2. "Paul and the Faithfulness of God," by N.T. Wright
In this magnum opus, one of the most prolific Christian theologians of our time lays out his case for Paul as a thinker on par with Aristotle and Plato. Clocking in at nearly 1,700 pages, including 70 just for the footnotes, this tome has been hailed as "magisterial" and is already being held up as the standard reference work on Christianity's first and, arguably foremost, theologian. Wright's vigorous prose provides an engaging introduction to the Judaism and Christianity of the first century. Wright contends that Paul's writings are to be understood as those of a devout Jew who reworks Jewish redemptive theology around the figure of Jesus in the furtherance of "getting the Creation project back on track."
3. "Zealot: The Life and Times of Jesus of Nazareth," by Reza Aslan
If not for Aslan's fortuitous Fox News interview in which the creative writing professor was badgered on national TV to explain why a Muslim would write a book about Jesus "Zealot" might not have made a dent in the public consciousness. Aslan's premise, that Jesus of Nazareth preached socialism and plotted sedition against the Roman Empire, is not exactly original, and depends on a selective reading of the Gospels. But the YouTube clip of the Fox interview went viral and catapulted Aslan's book into the best-seller stratosphere. Vivid and cinematic, "Zealot" offers a much-needed antidote to the ethnically sanitized, anodyne Jesus preserved in aspic in the Sunday hymnal.
4. "A Prayer Journal," by Flannery O'Connor
Penned nearly 80 years ago, these private journal entries have found the light of day thanks to a biographer's diligent archival rummaging. The secular literati are greeting this slender volume of personal meditations as revelatory; ordinary readers simply respond to O'Connor's intimacy, openheartedness and humor. The pages reveal O'Connor, then in her early 20s and attending the University of Iowa's Writers' Workshop in 1946-47, pouring out her soul to God in a manner that is both naive and brilliant. She appeals to God directly as her confidant and confessor about her weakness for "intellectual quackery," her burning ambition to achieve literary greatness and her all-too-human foibles. The lifelong Catholic writer would become a pillar of Southern American literature; the foundations of her artistic vision are already evident here.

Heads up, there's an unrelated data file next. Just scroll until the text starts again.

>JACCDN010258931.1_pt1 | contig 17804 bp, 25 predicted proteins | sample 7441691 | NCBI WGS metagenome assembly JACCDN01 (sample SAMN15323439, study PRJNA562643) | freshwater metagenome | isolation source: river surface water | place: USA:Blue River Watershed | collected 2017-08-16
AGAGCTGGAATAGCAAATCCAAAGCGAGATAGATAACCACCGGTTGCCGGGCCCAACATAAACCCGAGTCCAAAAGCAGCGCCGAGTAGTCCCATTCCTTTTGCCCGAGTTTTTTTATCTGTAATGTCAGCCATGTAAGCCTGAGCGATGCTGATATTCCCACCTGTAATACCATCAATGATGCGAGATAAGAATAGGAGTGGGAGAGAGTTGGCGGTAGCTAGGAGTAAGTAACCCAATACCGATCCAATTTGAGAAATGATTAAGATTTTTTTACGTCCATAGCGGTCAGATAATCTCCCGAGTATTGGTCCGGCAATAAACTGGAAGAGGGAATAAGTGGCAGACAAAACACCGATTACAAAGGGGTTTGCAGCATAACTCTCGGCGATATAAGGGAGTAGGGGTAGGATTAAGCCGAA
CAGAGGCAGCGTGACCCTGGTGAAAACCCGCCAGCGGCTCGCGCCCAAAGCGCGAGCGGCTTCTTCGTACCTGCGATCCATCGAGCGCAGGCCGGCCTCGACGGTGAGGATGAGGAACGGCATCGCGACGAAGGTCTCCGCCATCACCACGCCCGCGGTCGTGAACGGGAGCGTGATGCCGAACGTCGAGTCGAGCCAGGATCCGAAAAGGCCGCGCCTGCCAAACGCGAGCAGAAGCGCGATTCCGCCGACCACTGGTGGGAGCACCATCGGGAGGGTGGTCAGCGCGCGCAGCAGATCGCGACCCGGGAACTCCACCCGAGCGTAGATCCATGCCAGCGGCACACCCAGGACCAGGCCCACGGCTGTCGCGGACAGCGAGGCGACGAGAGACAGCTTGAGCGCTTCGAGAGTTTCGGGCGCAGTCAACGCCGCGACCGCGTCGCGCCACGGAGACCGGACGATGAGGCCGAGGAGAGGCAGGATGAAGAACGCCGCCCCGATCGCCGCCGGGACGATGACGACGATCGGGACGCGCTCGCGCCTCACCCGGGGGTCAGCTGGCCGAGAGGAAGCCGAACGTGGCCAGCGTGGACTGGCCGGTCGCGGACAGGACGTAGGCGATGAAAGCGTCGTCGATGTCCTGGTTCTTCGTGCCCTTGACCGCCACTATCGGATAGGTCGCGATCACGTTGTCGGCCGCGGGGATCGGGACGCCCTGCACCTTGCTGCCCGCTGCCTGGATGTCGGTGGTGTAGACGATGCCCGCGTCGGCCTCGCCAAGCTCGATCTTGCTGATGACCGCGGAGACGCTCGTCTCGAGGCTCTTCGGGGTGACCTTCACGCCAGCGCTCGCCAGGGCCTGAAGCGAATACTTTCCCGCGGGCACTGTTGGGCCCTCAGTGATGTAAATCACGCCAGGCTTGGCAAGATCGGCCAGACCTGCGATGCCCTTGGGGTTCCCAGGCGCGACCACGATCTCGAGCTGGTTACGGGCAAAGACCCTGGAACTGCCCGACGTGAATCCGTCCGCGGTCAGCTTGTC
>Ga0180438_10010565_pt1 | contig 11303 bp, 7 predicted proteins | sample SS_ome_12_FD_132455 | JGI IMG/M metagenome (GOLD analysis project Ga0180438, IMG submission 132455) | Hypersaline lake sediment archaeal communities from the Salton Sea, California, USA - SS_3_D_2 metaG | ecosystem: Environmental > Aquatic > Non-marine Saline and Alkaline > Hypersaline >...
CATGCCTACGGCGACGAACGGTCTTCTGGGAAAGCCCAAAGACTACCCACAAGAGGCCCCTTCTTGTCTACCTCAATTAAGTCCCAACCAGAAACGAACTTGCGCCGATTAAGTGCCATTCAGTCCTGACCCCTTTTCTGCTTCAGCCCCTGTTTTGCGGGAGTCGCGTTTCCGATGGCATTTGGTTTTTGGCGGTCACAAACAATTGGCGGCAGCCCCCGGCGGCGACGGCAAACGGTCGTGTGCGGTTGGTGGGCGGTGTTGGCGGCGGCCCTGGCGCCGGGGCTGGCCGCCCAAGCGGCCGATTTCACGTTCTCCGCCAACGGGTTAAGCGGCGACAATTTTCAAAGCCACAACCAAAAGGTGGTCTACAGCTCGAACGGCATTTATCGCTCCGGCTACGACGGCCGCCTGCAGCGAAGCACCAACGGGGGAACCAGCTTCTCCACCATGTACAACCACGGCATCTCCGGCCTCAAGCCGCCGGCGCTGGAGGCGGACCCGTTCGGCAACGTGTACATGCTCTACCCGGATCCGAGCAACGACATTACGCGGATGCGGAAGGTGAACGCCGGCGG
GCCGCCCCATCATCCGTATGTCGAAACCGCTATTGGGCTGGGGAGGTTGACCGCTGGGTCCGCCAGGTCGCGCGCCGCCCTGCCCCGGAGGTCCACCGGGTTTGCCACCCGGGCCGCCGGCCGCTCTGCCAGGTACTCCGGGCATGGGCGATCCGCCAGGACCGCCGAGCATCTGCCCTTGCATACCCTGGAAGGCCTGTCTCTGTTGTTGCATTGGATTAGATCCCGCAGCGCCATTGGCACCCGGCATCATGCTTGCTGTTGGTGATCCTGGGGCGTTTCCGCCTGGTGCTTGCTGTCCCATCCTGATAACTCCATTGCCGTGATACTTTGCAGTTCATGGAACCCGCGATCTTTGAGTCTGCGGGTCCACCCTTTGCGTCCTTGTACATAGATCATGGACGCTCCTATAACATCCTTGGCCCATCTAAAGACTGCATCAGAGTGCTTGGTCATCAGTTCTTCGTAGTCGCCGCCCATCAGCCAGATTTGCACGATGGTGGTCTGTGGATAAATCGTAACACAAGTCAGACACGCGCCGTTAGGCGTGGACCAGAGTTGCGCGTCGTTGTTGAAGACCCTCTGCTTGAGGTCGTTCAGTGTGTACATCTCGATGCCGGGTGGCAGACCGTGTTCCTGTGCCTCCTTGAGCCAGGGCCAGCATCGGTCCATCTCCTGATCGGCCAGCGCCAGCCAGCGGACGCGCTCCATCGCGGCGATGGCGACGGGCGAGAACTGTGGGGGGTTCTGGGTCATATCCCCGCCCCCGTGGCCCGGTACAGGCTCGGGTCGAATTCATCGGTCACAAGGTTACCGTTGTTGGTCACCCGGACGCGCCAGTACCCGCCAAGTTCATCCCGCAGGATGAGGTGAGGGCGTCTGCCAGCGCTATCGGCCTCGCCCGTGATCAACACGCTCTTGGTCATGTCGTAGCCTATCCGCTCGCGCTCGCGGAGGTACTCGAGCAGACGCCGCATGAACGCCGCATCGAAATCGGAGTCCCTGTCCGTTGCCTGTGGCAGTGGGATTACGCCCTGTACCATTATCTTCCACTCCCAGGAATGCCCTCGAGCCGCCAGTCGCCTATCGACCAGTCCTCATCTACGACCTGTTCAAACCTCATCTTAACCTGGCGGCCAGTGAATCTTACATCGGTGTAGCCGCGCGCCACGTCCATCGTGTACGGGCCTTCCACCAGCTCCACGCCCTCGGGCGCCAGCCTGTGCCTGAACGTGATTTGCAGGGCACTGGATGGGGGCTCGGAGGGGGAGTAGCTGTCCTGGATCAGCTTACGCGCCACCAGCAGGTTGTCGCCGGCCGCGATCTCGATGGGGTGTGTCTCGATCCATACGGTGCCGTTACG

5. "Coffee with Jesus," by David Wilkie
The cheeky online comic strip that has gained a cult audience of 40,000-plus followers in less than three years is now ready to burst upon the world as a giftable, brightly hued coffee-table book. Jesus is the star of the show here, tossing sage and cryptic comebacks to goofball stock characters. Bob, hater of gays, addresses the coffee-sipping messiah as "the J-Man." Lisa, who swoons at the thought of owning a Lexus, asks Jesus if the Antichrist is a Jew. It doesn't end there: Complacent liberal posturing comes in for a drubbing, too. It's no wonder the strip's caffeinated savior says he's often tempted to take his own name in vain. The wit is barbed, the theology surprisingly relevant and the overall effect highly addictive.
6. "God's Forever Family: The Jesus People Movement in America," by Larry Eskridge
The nearly forgotten chapter of America's Christian hippie revival comes to life in this history of the Jesus People movement, a fusion of utopian counterculture and soul-saving urgency. Eskridge, a historian of evangelicalism, contends that the movement, born in 1967 in San Francisco's legendary Haight-Ashbury district, laid the groundwork for the Christian music industry and eventual evangelical embrace of pop culture. This hippie paradise is threatened by a wolfish rival, the Children of God, an authoritarian sect that ensnares wayward Jesus People. The Jesus People phenomenon spread like blazes throughout the country, was captured on TV documentaries and made the cover of Time magazine, then fizzled out in the early 1970s as its members burned out, grew up and tuned back in.